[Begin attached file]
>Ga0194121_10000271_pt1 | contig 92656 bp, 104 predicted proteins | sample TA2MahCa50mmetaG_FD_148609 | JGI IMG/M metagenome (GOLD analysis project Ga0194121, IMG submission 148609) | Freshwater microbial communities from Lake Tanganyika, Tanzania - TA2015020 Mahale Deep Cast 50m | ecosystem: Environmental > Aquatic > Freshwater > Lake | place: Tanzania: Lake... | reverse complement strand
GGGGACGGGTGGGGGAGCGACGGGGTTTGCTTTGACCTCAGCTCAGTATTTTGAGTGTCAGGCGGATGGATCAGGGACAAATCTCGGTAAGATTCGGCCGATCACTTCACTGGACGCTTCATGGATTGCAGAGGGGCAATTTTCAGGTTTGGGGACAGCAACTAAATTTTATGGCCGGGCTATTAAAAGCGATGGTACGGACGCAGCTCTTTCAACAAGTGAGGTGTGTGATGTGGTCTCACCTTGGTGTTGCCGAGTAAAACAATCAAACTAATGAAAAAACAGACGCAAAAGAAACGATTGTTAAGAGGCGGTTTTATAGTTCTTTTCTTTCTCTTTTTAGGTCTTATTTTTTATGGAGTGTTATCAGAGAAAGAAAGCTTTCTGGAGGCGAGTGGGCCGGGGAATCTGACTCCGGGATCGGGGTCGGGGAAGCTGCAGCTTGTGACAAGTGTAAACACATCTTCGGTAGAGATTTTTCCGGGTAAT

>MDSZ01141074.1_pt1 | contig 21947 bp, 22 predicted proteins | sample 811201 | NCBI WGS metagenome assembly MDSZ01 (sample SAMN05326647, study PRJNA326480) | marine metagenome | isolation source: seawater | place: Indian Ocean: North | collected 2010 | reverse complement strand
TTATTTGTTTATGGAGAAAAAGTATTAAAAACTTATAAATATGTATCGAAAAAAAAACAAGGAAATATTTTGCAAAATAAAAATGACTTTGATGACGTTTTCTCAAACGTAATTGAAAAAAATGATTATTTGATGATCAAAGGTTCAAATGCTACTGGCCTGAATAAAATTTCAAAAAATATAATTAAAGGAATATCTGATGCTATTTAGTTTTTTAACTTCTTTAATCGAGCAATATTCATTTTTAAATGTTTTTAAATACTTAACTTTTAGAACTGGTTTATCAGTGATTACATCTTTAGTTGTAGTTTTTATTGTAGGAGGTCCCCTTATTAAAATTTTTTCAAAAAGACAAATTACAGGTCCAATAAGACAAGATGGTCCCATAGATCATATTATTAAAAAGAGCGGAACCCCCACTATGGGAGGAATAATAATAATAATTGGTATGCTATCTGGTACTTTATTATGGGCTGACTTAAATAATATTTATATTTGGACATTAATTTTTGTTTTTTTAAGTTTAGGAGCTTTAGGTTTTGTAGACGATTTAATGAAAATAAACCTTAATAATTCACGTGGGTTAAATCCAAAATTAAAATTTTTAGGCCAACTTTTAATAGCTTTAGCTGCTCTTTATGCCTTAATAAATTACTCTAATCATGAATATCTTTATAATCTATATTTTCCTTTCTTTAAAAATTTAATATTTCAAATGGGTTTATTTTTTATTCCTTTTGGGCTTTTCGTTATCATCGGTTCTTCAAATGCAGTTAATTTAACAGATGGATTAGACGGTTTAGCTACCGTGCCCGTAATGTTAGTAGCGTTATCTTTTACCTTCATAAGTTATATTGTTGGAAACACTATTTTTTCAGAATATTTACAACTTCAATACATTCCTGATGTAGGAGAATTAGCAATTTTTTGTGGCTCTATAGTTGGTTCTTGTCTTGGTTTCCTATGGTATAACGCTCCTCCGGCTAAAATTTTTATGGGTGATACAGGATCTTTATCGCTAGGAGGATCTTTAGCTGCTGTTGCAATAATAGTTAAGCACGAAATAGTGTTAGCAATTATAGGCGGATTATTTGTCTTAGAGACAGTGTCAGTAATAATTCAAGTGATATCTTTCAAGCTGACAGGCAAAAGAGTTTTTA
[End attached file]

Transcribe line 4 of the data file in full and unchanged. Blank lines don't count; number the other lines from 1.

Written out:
TTATTTGTTTATGGAGAAAAAGTATTAAAAACTTATAAATATGTATCGAAAAAAAAACAAGGAAATATTTTGCAAAATAAAAATGACTTTGATGACGTTTTCTCAAACGTAATTGAAAAAAATGATTATTTGATGATCAAAGGTTCAAATGCTACTGGCCTGAATAAAATTTCAAAAAATATAATTAAAGGAATATCTGATGCTATTTAGTTTTTTAACTTCTTTAATCGAGCAATATTCATTTTTAAATGTTTTTAAATACTTAACTTTTAGAACTGGTTTATCAGTGATTACATCTTTAGTTGTAGTTTTTATTGTAGGAGGTCCCCTTATTAAAATTTTTTCAAAAAGACAAATTACAGGTCCAATAAGACAAGATGGTCCCATAGATCATATTATTAAAAAGAGCGGAACCCCCACTATGGGAGGAATAATAATAATAATTGGTATGCTATCTGGTACTTTATTATGGGCTGACTTAAATAATATTTATATTTGGACATTAATTTTTGTTTTTTTAAGTTTAGGAGCTTTAGGTTTTGTAGACGATTTAATGAAAATAAACCTTAATAATTCACGTGGGTTAAATCCAAAATTAAAATTTTTAGGCCAACTTTTAATAGCTTTAGCTGCTCTTTATGCCTTAATAAATTACTCTAATCATGAATATCTTTATAATCTATATTTTCCTTTCTTTAAAAATTTAATATTTCAAATGGGTTTATTTTTTATTCCTTTTGGGCTTTTCGTTATCATCGGTTCTTCAAATGCAGTTAATTTAACAGATGGATTAGACGGTTTAGCTACCGTGCCCGTAATGTTAGTAGCGTTATCTTTTACCTTCATAAGTTATATTGTTGGAAACACTATTTTTTCAGAATATTTACAACTTCAATACATTCCTGATGTAGGAGAATTAGCAATTTTTTGTGGCTCTATAGTTGGTTCTTGTCTTGGTTTCCTATGGTATAACGCTCCTCCGGCTAAAATTTTTATGGGTGATACAGGATCTTTATCGCTAGGAGGATCTTTAGCTGCTGTTGCAATAATAGTTAAGCACGAAATAGTGTTAGCAATTATAGGCGGATTATTTGTCTTAGAGACAGTGTCAGTAATAATTCAAGTGATATCTTTCAAGCTGACAGGCAAAAGAGTTTTTA